What is a Lien? Types of Liens and How They Work
A lien typically stays in place until a loan or debt is paid off
A lien (pronounced like "lean") is a claim that someone or something has on a property that you possess or use. The individual or entity that has the claim—such as a lender – is called a lienholder.
An example of a lien is a payment agreement for a car loan. The loan document includes provisions that allow the lender to keep you from selling the car until you pay what you owe.
The word "lien" comes from the Latin for "to bind" (like ligaments, for example). Liens bind a debtor to the lender for a property until the debt is paid off.
When the property is sold, the lien must be discharged (paid), so the sale can be completed.
Property in these cases can be both real property (land and buildings) or personal property, like a car or business equipment.
What's the Difference Between a Lien, a Loan, and a Mortgage?
A loan is money given to you by a lender. A mortgage is just a type of loan, for real property (land and building).
A lien is a record put on the property you are buying, to allow the lender to hold the ownership of the property in case you don't pay.
How a Lien Works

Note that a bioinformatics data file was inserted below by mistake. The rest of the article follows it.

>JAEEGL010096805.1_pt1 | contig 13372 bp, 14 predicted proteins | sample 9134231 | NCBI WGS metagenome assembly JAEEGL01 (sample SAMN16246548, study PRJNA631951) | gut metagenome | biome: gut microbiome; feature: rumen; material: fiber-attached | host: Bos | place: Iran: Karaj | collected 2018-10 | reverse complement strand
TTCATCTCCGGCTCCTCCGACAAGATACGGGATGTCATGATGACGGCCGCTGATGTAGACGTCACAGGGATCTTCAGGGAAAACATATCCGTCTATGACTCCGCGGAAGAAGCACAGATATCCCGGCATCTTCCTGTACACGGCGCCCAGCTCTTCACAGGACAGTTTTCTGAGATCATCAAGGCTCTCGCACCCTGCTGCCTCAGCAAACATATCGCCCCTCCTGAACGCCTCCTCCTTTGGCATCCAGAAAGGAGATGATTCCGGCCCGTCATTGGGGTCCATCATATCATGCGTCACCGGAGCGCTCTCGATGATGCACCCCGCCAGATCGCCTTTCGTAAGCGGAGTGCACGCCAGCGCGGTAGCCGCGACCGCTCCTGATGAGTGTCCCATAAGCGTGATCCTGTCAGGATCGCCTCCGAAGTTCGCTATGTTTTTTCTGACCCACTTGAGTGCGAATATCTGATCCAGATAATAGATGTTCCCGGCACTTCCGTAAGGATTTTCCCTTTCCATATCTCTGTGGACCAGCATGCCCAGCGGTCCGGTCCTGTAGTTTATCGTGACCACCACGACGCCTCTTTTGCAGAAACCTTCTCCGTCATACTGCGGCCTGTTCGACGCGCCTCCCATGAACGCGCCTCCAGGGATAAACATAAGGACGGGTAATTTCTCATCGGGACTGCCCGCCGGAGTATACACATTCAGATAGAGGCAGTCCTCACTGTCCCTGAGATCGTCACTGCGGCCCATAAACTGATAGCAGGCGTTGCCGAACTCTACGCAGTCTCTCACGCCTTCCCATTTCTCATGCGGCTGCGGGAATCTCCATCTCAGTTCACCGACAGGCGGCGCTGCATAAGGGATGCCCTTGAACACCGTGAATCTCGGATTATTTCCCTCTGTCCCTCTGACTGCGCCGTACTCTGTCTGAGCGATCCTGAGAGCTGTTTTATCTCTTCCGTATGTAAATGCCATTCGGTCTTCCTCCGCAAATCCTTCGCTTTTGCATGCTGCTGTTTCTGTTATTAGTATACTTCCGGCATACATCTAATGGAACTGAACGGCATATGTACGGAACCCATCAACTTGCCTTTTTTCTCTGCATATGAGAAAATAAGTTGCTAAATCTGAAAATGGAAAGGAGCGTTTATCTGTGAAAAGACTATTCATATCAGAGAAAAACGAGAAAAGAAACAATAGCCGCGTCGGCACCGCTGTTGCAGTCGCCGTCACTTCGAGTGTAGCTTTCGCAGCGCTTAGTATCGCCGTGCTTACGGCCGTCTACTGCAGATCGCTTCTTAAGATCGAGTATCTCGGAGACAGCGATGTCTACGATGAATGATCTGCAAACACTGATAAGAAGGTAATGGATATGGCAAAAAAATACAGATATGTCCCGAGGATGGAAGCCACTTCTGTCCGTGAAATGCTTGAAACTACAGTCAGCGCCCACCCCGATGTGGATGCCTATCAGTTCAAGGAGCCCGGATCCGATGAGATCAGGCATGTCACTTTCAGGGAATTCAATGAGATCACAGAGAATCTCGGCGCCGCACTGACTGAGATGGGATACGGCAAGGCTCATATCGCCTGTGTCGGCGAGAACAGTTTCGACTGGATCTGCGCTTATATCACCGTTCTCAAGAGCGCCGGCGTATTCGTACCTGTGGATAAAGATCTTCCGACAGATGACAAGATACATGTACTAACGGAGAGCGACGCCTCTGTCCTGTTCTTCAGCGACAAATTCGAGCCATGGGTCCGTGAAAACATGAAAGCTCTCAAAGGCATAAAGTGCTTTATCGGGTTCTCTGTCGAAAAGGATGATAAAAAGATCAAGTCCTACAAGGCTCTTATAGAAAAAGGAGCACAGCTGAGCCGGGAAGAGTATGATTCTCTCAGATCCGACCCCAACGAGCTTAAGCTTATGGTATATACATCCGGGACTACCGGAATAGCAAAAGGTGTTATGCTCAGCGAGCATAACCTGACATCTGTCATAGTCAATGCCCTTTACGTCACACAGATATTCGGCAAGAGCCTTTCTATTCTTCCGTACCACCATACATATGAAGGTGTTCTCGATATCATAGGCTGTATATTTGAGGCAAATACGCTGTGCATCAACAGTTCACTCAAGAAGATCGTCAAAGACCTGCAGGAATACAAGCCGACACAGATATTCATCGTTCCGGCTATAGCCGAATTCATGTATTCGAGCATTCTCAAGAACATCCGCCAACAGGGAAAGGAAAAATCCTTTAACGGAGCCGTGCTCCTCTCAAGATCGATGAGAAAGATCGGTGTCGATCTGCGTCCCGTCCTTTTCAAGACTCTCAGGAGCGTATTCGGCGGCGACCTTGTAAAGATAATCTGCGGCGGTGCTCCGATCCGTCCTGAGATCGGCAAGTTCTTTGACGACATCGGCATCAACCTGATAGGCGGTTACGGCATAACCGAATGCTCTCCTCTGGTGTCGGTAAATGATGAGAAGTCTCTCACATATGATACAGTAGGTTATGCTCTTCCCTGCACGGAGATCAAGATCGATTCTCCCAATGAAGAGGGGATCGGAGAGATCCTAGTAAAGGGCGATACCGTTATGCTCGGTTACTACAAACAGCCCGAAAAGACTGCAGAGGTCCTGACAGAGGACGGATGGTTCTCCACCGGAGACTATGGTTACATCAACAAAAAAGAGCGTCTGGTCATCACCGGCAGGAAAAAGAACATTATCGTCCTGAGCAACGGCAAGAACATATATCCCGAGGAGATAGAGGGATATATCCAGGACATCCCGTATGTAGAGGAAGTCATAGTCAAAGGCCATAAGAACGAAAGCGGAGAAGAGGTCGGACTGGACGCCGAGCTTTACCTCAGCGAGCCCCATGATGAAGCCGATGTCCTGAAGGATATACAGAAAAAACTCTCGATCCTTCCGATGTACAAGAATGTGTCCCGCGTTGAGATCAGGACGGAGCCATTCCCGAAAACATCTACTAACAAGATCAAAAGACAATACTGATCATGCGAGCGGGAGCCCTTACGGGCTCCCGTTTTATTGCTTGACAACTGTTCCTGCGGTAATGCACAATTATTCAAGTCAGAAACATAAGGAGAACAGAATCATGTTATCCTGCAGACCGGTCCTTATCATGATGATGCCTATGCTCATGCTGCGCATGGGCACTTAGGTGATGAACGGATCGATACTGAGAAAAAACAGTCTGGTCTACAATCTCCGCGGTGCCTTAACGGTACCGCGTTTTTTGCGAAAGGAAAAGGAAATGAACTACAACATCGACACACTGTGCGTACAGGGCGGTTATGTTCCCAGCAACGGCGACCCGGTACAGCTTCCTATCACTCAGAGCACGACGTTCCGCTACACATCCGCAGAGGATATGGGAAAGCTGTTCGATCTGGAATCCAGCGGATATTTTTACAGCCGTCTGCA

Let's take the case of a lien on a car you buy for your business. You would usually buy the car from a dealer, secured by a loan from a bank, and the bank then puts a lien on it and holds the title.
The lender has what's called a security interest in the property, meaning that the ownership of the car stays with the lender, so if the borrower defaults (fails to pay), the lender can sell the car to recover the amount of the loan . A UCC-1 form is filed to record the lien.
There are three possible outcomes to a loan that includes a lien:
- You might make all the payments and pay off the loan on the car. The bank will release the title when that happens and the lien is removed.
- Or you might stop making payments. The bank would continue to hold the title until the vehicle is subsequently sold to and paid for by someone else. This releases the lien, and the original lien would no longer exist at that point.